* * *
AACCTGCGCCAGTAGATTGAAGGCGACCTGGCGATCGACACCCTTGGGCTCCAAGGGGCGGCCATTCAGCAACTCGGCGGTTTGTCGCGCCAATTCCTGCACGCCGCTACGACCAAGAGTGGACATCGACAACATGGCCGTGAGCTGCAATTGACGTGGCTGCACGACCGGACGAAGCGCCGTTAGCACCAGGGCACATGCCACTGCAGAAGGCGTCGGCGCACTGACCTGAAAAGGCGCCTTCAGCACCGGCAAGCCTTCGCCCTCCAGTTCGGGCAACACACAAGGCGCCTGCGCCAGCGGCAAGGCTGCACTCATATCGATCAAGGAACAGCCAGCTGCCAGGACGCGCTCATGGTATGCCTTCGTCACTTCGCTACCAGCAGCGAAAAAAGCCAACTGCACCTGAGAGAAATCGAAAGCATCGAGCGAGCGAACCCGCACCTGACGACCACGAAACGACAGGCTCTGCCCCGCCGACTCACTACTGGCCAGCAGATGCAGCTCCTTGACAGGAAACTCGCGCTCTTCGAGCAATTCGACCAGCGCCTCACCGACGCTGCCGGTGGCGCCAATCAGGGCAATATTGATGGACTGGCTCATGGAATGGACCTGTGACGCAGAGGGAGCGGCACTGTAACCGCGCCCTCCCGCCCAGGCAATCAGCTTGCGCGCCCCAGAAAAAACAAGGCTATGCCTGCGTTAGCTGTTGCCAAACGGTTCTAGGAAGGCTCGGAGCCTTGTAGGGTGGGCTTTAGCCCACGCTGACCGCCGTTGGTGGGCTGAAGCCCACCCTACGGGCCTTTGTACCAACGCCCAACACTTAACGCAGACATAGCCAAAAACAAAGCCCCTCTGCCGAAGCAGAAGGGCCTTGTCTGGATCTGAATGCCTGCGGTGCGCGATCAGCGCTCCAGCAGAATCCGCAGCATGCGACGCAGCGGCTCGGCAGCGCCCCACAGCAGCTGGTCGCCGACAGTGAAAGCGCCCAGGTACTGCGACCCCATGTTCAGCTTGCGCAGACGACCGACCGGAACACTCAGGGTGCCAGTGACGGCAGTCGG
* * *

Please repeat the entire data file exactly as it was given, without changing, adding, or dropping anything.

AACCTGCGCCAGTAGATTGAAGGCGACCTGGCGATCGACACCCTTGGGCTCCAAGGGGCGGCCATTCAGCAACTCGGCGGTTTGTCGCGCCAATTCCTGCACGCCGCTACGACCAAGAGTGGACATCGACAACATGGCCGTGAGCTGCAATTGACGTGGCTGCACGACCGGACGAAGCGCCGTTAGCACCAGGGCACATGCCACTGCAGAAGGCGTCGGCGCACTGACCTGAAAAGGCGCCTTCAGCACCGGCAAGCCTTCGCCCTCCAGTTCGGGCAACACACAAGGCGCCTGCGCCAGCGGCAAGGCTGCACTCATATCGATCAAGGAACAGCCAGCTGCCAGGACGCGCTCATGGTATGCCTTCGTCACTTCGCTACCAGCAGCGAAAAAAGCCAACTGCACCTGAGAGAAATCGAAAGCATCGAGCGAGCGAACCCGCACCTGACGACCACGAAACGACAGGCTCTGCCCCGCCGACTCACTACTGGCCAGCAGATGCAGCTCCTTGACAGGAAACTCGCGCTCTTCGAGCAATTCGACCAGCGCCTCACCGACGCTGCCGGTGGCGCCAATCAGGGCAATATTGATGGACTGGCTCATGGAATGGACCTGTGACGCAGAGGGAGCGGCACTGTAACCGCGCCCTCCCGCCCAGGCAATCAGCTTGCGCGCCCCAGAAAAAACAAGGCTATGCCTGCGTTAGCTGTTGCCAAACGGTTCTAGGAAGGCTCGGAGCCTTGTAGGGTGGGCTTTAGCCCACGCTGACCGCCGTTGGTGGGCTGAAGCCCACCCTACGGGCCTTTGTACCAACGCCCAACACTTAACGCAGACATAGCCAAAAACAAAGCCCCTCTGCCGAAGCAGAAGGGCCTTGTCTGGATCTGAATGCCTGCGGTGCGCGATCAGCGCTCCAGCAGAATCCGCAGCATGCGACGCAGCGGCTCGGCAGCGCCCCACAGCAGCTGGTCGCCGACAGTGAAAGCGCCCAGGTACTGCGACCCCATGTTCAGCTTGCGCAGACGACCGACCGGAACACTCAGGGTGCCAGTGACGGCAGTCGG